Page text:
So, Adventures of Lego Writer Man was created. Armed with his cup (for tea) and laptop (to write on), he embarks on a literary journey. Each day I post a photo on Twitter of Lego Writer Man and his adventures. Follow me (@revhappiness) or the hashtag #AofLWM.


Wish You Well

Happy New Year to you all.

2015 is here and whether you celebrate it with good intentions or good champagne, there is something about the marking of a new year that sets it apart.

Last night I played at a New Year’s Eve gig (I play drums in my spare time when I’m not teaching English or writing) and we always end our set with the song, ‘Wish You Well’ by Bernard Fanning (Powderfinger).

It’s a beautiful sentiment and we love playing it at weddings especially, to bless the new bride and groom, but it’s a positive sentiment to give to all our audiences. 

This year holds so many possibilities, many of which I have not foreseen, some I have planned for, but I intend to live out the year focused on the adage to ‘love thy neighbour’ because only when I seek to serve others will there be freedom and peace on Earth.

And so, with that in mind, I just want to wish you well for 2015. 

Remixing is the New Creating Part 2

Earlier in the month I mentioned I had a piece listed on the if:books Australia Open Changes project titled The Storm. It was a remix of a previous work, Jodi Cleghorn’s poem, ‘Later.’ I took the line, “born up on the cicada chorus.”

In good news, I have another piece featured in the last week. You can read ‘The Naked Rosehere.

I took inspiration from Jodi Cleghorn’s piece, ‘She Would Be Grass.’ In particular, the line “On the ninth day, green patches of turf appeared.”

Now the project is closed, it will take the form of a story tree. I will let you know when it is up for you to have a goosey gander at.

Do You Want Story Time?

My collaborative writing partner, Jodi Cleghorn (with whom I wrote Post Marked: Piper’s Reach) has just released a new collaboration with Claire Jansen.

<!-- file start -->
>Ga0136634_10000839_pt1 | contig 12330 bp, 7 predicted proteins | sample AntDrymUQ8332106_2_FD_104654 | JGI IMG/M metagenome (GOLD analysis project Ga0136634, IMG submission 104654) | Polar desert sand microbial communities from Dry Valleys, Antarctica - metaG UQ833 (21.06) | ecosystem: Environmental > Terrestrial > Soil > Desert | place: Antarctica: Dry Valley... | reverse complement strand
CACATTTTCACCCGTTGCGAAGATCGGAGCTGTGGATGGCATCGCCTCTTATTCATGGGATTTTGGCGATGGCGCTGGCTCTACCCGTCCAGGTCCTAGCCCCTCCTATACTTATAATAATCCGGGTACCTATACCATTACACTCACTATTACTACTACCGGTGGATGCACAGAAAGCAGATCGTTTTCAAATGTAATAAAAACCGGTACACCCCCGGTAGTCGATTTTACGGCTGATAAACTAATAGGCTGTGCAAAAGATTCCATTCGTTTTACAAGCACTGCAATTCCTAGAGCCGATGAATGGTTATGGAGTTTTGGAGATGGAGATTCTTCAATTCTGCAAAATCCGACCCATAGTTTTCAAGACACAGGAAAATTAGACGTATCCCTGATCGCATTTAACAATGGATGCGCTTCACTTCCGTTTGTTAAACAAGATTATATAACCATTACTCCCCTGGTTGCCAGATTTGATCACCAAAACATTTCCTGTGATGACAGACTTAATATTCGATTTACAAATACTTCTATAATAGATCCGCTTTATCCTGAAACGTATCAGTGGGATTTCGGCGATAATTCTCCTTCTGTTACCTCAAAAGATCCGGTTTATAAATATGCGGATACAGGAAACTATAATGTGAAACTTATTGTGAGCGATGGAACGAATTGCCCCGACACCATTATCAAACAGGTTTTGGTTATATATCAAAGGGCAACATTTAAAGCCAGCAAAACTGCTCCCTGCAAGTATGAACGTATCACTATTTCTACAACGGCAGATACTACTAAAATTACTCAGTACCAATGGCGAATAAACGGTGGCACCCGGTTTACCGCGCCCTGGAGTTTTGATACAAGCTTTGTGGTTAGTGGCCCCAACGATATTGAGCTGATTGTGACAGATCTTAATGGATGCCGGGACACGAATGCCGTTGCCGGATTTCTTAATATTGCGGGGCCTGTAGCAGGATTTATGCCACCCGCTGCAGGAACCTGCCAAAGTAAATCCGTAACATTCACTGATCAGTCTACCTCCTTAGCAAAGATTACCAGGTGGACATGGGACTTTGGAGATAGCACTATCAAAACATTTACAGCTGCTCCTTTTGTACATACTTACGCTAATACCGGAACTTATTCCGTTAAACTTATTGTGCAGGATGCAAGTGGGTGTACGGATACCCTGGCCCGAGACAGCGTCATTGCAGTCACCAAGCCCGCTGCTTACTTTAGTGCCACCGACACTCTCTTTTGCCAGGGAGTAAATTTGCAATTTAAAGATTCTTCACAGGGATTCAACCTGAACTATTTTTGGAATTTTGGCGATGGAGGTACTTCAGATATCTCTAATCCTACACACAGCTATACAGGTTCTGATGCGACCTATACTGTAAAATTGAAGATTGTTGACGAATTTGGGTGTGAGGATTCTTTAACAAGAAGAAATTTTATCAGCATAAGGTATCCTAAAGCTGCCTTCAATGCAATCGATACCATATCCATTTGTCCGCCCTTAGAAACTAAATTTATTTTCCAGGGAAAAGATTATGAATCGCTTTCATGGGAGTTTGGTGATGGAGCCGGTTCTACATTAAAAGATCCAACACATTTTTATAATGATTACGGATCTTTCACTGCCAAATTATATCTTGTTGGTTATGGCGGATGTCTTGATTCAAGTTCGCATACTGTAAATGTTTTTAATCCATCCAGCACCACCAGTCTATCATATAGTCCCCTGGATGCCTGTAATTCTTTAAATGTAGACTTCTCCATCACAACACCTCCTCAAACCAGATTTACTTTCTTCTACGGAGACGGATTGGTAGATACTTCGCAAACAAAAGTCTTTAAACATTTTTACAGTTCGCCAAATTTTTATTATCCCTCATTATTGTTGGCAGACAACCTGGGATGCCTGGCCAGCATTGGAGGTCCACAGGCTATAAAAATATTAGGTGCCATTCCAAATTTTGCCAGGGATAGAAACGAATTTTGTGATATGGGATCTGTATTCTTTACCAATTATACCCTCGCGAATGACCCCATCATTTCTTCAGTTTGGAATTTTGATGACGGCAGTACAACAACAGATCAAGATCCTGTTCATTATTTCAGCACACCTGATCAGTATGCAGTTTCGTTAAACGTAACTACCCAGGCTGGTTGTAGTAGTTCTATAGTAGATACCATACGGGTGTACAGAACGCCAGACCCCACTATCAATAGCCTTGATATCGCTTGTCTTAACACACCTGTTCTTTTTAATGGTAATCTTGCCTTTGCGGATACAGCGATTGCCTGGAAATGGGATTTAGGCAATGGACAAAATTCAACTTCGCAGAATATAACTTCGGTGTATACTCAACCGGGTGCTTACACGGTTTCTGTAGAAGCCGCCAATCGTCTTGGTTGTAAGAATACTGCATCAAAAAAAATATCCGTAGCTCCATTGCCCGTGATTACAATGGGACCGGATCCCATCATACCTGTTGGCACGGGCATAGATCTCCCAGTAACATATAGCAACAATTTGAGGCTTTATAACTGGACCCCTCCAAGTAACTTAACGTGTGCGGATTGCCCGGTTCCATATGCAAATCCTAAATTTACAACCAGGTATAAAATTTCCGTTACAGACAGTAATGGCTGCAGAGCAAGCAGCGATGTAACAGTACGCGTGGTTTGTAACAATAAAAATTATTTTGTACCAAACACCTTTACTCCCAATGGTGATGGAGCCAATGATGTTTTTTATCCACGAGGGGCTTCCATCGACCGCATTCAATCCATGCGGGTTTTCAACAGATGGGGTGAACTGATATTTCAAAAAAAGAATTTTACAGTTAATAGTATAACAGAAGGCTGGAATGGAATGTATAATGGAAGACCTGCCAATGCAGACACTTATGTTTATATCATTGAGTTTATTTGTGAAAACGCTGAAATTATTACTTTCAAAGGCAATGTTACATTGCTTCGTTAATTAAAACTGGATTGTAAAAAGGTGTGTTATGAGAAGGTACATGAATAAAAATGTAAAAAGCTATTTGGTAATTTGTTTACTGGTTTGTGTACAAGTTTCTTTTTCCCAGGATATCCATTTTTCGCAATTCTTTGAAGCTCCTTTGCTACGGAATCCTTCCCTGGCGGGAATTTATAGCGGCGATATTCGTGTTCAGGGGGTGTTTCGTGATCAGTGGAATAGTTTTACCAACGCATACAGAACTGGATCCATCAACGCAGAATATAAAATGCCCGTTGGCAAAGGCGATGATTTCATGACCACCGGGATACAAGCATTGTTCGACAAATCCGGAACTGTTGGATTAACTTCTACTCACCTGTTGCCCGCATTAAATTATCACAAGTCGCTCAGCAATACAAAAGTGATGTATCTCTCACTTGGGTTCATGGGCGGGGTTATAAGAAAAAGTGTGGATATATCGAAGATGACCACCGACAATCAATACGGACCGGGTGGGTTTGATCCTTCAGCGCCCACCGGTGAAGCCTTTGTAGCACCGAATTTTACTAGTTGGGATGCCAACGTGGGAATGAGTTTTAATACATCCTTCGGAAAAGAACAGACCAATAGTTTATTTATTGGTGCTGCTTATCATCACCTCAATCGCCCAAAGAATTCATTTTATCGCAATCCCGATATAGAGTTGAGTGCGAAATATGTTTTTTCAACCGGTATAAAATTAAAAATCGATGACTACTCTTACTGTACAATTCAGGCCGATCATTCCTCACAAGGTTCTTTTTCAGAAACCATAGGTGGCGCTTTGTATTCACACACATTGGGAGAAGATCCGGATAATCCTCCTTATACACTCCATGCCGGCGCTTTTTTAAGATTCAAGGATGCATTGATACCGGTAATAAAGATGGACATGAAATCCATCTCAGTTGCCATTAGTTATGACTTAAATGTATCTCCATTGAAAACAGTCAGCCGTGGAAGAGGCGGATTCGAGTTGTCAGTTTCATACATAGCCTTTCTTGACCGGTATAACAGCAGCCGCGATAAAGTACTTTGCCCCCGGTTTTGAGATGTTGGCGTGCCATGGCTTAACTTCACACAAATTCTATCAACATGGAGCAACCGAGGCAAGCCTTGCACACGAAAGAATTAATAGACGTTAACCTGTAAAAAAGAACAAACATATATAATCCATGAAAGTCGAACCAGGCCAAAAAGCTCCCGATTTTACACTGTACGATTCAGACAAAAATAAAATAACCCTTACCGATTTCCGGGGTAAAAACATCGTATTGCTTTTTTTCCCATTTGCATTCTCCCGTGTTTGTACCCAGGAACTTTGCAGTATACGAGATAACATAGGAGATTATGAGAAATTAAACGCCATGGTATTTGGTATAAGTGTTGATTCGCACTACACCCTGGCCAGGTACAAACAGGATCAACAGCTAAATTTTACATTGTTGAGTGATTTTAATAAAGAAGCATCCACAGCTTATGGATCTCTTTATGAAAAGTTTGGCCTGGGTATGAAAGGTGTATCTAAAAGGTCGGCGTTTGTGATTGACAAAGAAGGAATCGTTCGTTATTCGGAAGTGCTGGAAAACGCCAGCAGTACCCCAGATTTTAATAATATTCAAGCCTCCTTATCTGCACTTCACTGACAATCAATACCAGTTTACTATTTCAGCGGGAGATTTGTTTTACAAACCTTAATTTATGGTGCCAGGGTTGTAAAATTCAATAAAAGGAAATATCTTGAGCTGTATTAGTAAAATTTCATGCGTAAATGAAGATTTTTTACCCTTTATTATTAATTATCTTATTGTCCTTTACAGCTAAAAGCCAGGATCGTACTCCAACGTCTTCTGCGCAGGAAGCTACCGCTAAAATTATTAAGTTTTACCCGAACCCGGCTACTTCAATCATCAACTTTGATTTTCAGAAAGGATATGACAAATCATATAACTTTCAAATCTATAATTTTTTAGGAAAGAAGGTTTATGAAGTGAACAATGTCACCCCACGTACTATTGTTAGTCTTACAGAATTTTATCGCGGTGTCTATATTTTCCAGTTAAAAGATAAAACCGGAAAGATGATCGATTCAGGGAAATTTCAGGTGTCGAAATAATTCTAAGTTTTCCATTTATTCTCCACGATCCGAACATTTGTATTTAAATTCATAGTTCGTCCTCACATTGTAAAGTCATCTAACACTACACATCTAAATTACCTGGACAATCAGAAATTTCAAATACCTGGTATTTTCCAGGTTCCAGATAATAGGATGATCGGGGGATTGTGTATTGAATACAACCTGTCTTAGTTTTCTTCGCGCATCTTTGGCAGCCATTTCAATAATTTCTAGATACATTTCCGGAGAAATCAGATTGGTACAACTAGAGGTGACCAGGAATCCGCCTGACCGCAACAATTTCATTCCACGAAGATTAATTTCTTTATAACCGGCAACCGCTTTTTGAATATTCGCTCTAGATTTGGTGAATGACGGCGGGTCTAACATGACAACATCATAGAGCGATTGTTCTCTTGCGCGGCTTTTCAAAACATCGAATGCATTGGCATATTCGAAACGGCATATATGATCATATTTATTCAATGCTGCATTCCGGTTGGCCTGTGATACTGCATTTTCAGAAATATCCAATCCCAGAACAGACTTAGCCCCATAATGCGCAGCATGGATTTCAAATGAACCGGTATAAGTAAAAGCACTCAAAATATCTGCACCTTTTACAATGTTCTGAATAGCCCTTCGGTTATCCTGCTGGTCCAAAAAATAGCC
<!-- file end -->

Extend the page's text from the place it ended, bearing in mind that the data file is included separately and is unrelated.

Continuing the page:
She explains the process here.

Let me give you the blurb.

Three days before Christmas Amber lands in Australia to celebrate the festive season with Ben. But he’s not expecting her or the news she brings. Her presence sends radial fractures into Ben’s life and those close to him, from his sister to his lover and beyond.

Told across a single day, through the eyes of five characters, ’24’, delves into the complexities of the relationships closest to our hearts.

This is not a long read, 12 episodes of approximately 500 words each, criss-crossing between blogs. What hooked me was the multiple narrative points of view telling different aspects of the story, but more than that, in such a concise word limit and narrative time frame, the characters are wonderfully fleshed out.

I can see the possibilities of this being developed further into a longer short story, even a collaborative novel. Dare I say it, a TV miniseries. 

This is a great read and well worth your time with a cup of tea or coffee and your favourite biscuit.

The first instalment of your reading journey starts here with “24” – 06:00.